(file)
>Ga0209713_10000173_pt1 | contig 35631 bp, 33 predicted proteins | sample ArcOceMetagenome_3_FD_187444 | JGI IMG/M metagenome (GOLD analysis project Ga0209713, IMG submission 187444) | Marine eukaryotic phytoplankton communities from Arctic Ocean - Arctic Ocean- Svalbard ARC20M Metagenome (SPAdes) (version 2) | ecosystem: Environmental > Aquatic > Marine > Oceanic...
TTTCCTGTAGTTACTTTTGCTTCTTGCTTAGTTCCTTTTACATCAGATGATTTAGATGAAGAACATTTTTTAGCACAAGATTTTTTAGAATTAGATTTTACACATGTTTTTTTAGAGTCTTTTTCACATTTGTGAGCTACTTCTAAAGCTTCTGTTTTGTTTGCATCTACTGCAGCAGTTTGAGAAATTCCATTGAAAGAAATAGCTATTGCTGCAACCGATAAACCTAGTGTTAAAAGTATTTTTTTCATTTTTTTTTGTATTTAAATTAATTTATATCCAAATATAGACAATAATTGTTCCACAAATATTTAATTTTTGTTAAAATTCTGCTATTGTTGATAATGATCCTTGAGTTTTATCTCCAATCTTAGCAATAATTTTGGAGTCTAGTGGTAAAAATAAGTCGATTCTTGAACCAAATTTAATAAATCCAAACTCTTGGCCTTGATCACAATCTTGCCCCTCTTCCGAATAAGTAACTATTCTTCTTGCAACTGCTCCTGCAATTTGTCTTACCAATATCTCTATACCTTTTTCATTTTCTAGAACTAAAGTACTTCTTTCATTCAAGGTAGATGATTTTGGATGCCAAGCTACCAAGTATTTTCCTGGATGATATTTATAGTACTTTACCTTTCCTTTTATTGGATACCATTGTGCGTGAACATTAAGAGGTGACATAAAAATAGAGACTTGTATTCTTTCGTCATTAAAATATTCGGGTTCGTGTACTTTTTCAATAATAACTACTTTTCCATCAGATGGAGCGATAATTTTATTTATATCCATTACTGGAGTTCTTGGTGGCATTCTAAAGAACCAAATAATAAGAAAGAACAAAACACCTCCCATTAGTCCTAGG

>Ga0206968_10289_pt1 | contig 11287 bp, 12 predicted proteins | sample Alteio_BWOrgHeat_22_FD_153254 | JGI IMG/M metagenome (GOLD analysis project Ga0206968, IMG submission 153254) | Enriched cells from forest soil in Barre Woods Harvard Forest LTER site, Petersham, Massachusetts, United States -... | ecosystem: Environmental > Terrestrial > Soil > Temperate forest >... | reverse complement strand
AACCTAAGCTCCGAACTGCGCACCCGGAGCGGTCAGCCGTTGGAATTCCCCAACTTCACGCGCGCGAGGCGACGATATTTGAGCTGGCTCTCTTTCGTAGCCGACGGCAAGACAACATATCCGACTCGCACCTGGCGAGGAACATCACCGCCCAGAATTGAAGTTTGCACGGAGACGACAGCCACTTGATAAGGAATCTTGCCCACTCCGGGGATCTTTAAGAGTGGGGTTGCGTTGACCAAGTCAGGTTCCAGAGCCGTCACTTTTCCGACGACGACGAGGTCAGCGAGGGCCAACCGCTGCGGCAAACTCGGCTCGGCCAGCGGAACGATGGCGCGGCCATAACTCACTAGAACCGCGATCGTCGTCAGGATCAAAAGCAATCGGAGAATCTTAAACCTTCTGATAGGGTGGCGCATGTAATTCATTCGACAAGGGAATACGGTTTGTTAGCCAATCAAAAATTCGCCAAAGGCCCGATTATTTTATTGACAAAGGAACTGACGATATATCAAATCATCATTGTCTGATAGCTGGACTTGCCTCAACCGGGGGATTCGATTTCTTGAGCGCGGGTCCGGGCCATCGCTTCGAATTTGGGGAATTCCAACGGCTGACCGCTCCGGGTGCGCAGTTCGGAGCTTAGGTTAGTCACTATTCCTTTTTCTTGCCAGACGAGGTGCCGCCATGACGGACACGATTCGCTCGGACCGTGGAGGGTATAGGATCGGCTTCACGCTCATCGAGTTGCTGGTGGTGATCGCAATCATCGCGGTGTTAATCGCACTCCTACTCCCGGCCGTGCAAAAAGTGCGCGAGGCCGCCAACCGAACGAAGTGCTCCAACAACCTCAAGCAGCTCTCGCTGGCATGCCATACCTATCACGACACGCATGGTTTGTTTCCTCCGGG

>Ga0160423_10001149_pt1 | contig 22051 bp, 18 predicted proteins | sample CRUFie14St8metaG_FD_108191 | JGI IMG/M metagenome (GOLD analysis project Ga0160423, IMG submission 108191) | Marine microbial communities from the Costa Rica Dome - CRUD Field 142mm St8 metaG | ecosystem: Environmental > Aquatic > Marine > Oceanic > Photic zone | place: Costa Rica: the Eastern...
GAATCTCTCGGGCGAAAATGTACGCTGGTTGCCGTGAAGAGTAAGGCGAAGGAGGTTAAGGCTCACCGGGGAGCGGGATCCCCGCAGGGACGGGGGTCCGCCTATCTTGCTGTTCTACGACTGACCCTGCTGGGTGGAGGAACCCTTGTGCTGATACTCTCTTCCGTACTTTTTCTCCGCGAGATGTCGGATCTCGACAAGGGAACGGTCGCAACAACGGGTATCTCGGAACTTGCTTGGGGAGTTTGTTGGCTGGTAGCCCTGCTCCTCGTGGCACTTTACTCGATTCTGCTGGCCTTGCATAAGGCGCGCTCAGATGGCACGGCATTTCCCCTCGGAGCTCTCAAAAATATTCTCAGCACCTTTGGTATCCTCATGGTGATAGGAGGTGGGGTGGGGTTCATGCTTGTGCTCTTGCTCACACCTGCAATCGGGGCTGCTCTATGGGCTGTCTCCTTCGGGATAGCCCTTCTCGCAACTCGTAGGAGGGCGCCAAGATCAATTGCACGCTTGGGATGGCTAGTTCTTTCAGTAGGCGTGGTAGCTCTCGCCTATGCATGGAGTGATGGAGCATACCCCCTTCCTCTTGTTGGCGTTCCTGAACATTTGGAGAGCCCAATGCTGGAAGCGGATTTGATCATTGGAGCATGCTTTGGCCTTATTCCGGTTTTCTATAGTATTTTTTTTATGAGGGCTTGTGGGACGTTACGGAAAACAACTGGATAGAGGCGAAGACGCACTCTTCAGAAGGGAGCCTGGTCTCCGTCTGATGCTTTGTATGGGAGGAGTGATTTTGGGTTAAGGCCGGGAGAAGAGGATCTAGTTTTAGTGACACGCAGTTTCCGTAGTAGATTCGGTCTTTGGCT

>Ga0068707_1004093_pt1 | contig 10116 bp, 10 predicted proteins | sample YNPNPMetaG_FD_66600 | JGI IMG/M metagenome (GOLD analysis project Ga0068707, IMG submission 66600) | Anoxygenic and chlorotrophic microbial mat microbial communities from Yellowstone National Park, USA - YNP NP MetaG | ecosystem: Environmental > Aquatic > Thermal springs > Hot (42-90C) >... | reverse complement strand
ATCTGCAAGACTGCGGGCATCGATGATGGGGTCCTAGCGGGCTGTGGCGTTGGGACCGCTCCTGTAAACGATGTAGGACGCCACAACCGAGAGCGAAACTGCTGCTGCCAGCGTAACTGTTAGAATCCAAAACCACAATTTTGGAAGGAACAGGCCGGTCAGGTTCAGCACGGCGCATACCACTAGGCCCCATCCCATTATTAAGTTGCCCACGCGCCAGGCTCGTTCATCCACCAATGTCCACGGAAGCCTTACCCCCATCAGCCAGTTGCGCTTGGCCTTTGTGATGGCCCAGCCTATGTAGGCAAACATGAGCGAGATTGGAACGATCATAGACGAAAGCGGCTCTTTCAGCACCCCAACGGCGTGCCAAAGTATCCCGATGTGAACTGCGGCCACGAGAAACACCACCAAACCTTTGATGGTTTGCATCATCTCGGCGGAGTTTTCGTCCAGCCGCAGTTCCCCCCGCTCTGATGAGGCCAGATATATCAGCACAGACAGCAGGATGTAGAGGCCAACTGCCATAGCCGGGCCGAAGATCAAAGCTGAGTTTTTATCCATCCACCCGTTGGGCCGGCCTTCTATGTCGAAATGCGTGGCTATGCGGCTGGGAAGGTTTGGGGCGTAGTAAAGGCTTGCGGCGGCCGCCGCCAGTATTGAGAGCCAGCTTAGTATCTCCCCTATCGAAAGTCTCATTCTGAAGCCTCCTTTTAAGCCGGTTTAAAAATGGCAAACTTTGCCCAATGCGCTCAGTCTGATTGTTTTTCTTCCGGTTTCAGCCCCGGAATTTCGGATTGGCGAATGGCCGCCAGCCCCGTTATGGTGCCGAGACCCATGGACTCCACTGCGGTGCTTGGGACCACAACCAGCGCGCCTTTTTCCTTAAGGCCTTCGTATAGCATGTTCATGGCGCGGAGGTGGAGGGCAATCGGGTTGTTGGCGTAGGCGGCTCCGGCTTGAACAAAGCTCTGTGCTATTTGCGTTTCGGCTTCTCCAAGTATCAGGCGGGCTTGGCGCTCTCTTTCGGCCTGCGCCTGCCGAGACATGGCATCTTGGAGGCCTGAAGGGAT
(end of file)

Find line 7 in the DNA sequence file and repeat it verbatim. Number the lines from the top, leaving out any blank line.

>Ga0068707_1004093_pt1 | contig 10116 bp, 10 predicted proteins | sample YNPNPMetaG_FD_66600 | JGI IMG/M metagenome (GOLD analysis project Ga0068707, IMG submission 66600) | Anoxygenic and chlorotrophic microbial mat microbial communities from Yellowstone National Park, USA - YNP NP MetaG | ecosystem: Environmental > Aquatic > Thermal springs > Hot (42-90C) >... | reverse complement strand